Page 45 Review by Stephen
Deep in the dark, green coniferous forest, a very long way from the bustling Metro City, a woman lies battered and broken and dead. A fly crawls across the black cloth which partially obscures her face. It will be a miracle if anybody finds her.
"Teddy! You're still not dressed? You better hurry or... "
Teddy's been studiously logging the morning Metro news. Teddy's a cape-spotter and there's been a rare sighting of the reclusive Plutona in combat high over the city's East end. It's pretty exciting!
"... You'll be late for school."
"Almost ready, Mom."
That's Diane, just applying the subtle finishing touches to her light make-up. She can't wait to wear her grey jacket to school now that it's been embellished with spiked metal studs. She's a pretty natty dresser, with a matching, skull-adorned neck chief and olive t-shirt.
"Yo! That coat looks awesome!"
"You think? Not too much? I did it last night."
"I want it."
And what little Mie wants, she usually gets. No "please", no "thank you", just "bad ass" once she's wearing it.
"I get it back at lunchtime."
She doesn't get it back at lunchtime.
Then there's Ray with his black eye. While Teddy, Diane, Mie and her younger brother Mike have been coaxed down to breakfast by their parents, Ray's been trying to raise his Dad, late for work and passed out on the sofa, beer can still in his hand.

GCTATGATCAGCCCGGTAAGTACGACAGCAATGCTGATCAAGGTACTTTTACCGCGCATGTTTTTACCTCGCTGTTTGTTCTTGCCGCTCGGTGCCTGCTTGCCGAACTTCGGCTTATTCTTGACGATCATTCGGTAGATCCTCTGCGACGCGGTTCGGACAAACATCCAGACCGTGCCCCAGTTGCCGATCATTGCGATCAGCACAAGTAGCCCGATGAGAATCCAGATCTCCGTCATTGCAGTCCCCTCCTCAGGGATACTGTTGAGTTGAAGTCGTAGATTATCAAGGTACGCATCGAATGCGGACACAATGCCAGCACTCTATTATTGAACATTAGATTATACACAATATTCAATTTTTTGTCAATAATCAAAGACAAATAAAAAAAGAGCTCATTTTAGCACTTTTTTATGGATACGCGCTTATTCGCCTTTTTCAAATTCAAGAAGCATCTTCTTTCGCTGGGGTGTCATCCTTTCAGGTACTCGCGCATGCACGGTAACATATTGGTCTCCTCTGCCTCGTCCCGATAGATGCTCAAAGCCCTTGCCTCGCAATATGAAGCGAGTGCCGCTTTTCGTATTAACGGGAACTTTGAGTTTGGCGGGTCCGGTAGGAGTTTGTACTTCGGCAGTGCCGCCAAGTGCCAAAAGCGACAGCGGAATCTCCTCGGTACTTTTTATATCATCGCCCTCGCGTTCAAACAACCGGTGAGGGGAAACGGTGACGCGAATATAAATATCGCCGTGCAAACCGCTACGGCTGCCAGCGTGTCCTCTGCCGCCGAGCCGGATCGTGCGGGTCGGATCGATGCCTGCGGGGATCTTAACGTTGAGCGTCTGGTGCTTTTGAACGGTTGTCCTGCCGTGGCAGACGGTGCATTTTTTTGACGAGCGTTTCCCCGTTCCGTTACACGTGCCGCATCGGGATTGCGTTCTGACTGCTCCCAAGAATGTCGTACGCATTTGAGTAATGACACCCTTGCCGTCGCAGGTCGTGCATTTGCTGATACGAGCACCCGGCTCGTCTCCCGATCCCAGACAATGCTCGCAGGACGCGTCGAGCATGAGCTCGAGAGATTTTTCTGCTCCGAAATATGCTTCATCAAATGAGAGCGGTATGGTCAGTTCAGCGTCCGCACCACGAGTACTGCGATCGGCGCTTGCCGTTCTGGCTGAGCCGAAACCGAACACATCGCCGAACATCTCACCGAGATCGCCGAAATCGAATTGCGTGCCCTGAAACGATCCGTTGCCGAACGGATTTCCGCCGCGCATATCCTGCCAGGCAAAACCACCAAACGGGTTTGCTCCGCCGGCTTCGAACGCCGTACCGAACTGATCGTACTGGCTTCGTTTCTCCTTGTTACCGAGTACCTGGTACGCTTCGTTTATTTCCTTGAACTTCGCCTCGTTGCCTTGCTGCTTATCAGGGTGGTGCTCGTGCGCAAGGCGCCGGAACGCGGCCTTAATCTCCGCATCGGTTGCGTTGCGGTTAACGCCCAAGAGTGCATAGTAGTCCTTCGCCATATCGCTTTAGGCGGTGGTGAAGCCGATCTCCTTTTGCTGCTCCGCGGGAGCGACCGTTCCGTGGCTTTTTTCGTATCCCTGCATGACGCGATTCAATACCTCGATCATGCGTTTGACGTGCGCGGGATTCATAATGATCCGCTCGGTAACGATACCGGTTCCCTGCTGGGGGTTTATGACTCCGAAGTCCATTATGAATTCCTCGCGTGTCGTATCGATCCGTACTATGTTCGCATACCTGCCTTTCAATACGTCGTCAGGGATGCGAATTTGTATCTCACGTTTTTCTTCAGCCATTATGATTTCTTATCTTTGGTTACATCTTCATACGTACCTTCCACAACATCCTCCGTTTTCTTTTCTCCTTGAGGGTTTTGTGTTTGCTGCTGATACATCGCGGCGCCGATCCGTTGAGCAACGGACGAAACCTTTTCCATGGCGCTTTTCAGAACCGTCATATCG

It won't be the last time that Lemire contrasts the four households. While Ray sneers and jeers his way to what he hopes is top-dog status in the small pack at school, he's not just a big man at home. Forced to endure chain-smoked cigarettes and hours of awful television dictated by his dad, he sits there alone and friendless while in the bedrooms Mie texts, Diane plays with her new puppy and Teddy studies Plutona's history intently.
Because earlier that evening they found the body - Plutona's body - and they don't know what to do.
In a small-scale way it reminded me of Patrick Ness' 'The Rest Of Is Just Live Here' - highly recommended - in that this emphatically not about the action which precedes the main thrust of the tale (I could have done without the flashback at the end of each chapter drawn by Lemire recounting Plutona's activities the evening before), it's about what happens to the small-town kids at the periphery.
Lemire's observation of teenage tensions, strained friendships, loyalties and disloyalties - those tiny, careless betrayals that stack up - is what I enjoyed most about this book, along with Lenox's fashion sense, subtle, subdued acting and Bellaire's luminous colours. The teenagers' eyes are wide and glowing - apart from little Mie's which are pitch black. The sunrises and sunsets are splendid, with a thrilling spirit of time and place, especially at night under torchlight in the woods.
Hold on: if they all agreed to keep the secret, who's out there, alone in the woods, with Plutona's body? What could they possibly want with it?
I doubt it's who you'll expect. Also: they're not alone.